Spring 2013 - 62825 - PA388K - Advanced Topics in Public Policy
Introduction to GIS for Public Affairs
|Instructor(s):|| Pavon, Miguel A.
|Day & Time:||WTh 6:00 pm -9:00 pm|
|Room:||W in 3.316/350 ; Thursday Lab in CLA 1.402|
|Waitlist Information:||For LBJ Students: UT Waitlist Information|
Topics for these policy seminars have included environmental and natural resources policy, health-service delivery policy, social welfare policy, transportation policy, science and technology policy, international affairs, national security, urban and regional growth policy, and political campaigns.
This course assists students to develop skills in information discovery and problem solving applying geographic information systems (GIS) to public affairs.
Local, state and country governments face increasingly complex decision on how to maintain or regain economic prosperity. In a world with limited resources, governments seek to ensure social stability and achieve improvements in quality of life for most residents. An array of incentives and other efforts try to provide some tools towards these goals. The tools to be effective need to be tuned to the conditions and integrated with the available resources. Decision makers who design these policies in some instances have limited analytical resources. Facts and data in the US are abundant, but converting data into relevant and useful information requires time, skill, and judgment. A Geographic Information System can often facilitate this decision making by painting a clearer picture of the conditions and their analysis.
How can a GIS be used to evaluate or help solve public affairs or policy questions?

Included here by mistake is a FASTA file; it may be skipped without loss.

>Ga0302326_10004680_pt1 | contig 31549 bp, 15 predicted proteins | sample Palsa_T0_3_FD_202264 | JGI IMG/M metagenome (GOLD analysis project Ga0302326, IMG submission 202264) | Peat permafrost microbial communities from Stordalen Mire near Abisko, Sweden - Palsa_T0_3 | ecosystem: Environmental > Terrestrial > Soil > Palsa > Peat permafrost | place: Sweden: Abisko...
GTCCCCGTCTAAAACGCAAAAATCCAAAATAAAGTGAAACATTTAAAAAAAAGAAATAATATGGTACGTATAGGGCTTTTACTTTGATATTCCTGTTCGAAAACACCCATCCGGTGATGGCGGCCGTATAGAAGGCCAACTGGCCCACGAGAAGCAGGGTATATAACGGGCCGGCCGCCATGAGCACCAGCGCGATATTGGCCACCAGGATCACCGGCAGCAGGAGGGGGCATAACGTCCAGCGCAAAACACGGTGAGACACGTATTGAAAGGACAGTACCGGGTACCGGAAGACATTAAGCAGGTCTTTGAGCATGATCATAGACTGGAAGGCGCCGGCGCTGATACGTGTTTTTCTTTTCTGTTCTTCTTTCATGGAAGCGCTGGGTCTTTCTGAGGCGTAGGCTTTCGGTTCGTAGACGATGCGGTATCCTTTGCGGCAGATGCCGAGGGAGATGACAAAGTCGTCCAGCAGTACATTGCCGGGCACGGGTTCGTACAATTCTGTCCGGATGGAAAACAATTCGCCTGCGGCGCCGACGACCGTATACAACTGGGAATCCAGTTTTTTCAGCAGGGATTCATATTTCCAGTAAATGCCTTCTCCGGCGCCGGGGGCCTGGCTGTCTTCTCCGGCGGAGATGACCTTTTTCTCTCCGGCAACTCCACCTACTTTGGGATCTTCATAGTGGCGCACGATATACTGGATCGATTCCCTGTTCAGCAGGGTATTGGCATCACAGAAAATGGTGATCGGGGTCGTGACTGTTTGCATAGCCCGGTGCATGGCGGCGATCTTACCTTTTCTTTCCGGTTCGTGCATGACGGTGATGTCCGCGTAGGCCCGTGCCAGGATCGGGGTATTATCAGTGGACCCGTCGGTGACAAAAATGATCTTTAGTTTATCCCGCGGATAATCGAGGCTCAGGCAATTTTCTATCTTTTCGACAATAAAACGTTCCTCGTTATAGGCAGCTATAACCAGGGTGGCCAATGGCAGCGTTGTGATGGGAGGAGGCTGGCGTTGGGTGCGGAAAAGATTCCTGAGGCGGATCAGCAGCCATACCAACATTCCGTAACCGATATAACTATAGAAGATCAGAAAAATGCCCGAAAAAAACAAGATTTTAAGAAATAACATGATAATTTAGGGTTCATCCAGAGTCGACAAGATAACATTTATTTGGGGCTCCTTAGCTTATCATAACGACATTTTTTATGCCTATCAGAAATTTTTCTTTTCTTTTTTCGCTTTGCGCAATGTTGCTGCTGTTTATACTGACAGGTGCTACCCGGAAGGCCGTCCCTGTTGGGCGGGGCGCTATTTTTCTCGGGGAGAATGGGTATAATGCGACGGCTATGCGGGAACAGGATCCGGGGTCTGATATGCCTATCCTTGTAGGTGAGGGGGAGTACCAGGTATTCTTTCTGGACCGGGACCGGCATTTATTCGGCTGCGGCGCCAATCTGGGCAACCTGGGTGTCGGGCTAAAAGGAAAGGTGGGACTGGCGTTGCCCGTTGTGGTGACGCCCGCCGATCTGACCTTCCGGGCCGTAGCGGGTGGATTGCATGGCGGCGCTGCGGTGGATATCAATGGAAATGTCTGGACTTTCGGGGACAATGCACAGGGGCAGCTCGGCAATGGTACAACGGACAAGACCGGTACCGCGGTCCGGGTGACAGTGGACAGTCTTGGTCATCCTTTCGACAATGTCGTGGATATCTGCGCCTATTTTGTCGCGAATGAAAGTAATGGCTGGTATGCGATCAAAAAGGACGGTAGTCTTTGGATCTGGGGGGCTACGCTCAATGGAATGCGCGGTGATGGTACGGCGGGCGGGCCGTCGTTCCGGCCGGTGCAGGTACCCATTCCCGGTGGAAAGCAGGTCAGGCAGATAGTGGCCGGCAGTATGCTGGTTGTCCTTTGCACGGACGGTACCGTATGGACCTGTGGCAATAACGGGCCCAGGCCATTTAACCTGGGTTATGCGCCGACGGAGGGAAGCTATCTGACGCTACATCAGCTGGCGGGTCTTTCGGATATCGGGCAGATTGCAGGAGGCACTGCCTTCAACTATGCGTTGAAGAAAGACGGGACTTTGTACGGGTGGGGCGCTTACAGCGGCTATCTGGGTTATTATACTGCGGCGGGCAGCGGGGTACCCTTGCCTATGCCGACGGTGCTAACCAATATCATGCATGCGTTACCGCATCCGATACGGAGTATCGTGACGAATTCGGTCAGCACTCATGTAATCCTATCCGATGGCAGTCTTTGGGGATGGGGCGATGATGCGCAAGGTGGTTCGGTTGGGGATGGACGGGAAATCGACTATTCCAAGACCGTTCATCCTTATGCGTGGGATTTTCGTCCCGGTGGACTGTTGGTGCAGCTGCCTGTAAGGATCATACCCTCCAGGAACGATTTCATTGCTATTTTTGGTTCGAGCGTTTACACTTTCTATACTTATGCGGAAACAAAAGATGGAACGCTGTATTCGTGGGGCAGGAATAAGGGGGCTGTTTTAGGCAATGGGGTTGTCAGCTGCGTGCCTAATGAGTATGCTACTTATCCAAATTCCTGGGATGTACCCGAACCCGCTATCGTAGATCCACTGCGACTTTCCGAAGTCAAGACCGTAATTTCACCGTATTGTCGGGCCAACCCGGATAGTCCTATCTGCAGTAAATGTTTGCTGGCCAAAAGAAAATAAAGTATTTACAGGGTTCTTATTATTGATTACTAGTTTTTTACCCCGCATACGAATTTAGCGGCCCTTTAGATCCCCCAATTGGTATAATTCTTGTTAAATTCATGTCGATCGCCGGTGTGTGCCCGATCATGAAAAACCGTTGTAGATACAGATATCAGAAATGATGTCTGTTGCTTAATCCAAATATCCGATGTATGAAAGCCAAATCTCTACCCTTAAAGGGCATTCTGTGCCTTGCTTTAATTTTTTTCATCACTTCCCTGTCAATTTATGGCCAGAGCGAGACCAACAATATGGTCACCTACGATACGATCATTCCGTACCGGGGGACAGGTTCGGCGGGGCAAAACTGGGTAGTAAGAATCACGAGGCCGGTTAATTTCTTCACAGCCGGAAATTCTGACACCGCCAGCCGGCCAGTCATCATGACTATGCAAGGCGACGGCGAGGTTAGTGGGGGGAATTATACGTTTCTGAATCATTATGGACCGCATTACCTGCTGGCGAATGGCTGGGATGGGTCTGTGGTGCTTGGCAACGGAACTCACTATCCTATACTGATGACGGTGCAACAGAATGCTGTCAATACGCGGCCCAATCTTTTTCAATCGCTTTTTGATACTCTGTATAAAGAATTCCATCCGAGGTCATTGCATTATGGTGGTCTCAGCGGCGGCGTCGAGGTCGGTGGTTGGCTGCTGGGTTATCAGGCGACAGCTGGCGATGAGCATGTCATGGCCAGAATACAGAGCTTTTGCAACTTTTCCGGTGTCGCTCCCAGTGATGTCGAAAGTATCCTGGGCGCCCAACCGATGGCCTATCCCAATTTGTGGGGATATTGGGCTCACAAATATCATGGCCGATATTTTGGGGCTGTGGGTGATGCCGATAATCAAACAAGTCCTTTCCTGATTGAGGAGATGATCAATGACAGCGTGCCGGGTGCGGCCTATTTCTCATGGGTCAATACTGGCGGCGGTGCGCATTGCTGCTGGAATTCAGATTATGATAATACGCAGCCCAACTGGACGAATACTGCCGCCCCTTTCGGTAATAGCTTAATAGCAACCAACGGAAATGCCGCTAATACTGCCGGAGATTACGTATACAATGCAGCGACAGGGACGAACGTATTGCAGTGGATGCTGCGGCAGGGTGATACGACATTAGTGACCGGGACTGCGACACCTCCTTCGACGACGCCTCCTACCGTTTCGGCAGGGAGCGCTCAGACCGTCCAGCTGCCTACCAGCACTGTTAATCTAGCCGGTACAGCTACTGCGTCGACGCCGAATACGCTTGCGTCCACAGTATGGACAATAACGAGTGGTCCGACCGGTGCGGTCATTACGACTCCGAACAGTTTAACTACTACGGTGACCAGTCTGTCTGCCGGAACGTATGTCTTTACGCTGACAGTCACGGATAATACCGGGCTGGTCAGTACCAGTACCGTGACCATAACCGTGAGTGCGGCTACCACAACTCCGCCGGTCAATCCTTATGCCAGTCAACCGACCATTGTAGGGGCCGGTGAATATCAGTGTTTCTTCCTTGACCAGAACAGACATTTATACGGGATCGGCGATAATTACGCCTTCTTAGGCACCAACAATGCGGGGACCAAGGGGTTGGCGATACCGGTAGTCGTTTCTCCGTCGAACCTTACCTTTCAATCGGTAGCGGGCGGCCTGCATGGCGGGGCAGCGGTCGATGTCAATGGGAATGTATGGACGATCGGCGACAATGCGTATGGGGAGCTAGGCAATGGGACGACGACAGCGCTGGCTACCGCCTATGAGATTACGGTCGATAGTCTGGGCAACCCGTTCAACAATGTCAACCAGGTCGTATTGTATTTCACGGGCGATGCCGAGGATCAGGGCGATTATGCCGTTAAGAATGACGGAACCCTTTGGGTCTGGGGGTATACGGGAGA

This course begins with a survey of geographic information, including maps, satellite imagery, census data, and tabular data. The class lecture discusses approaches to spatial data analysis and tools for integrating and examining spatially-explicit data. The course emphasis is on fundamental concepts of geographic information science and associated technologies. Topics include geographic data structure, cartography, remotely sensed data, statistical analysis of geographic data, spatial analysis, map design, and geographic information system software.
GIS skills have proven to be helpful to the field of public affairs. Upon completion of this course, students should have the necessary skills to assemble relevant information, construct maps and perform analysis which can be used in a variety of settings. Students will be exposed to a variety of introductory GIS concepts and topics. Students who desire to know more about the theoretical basis of mapping should continue with more advanced GIS courses.
This course has a lecture session and a lab session. The lecture meets on Wednesday evenings in SRH 3.316/350. The lab meets in CLA 1.402 on Thursday evenings from 6-9pm. The will meet for a total of 3 hours - two hours for the lecture and one hour for the lab session.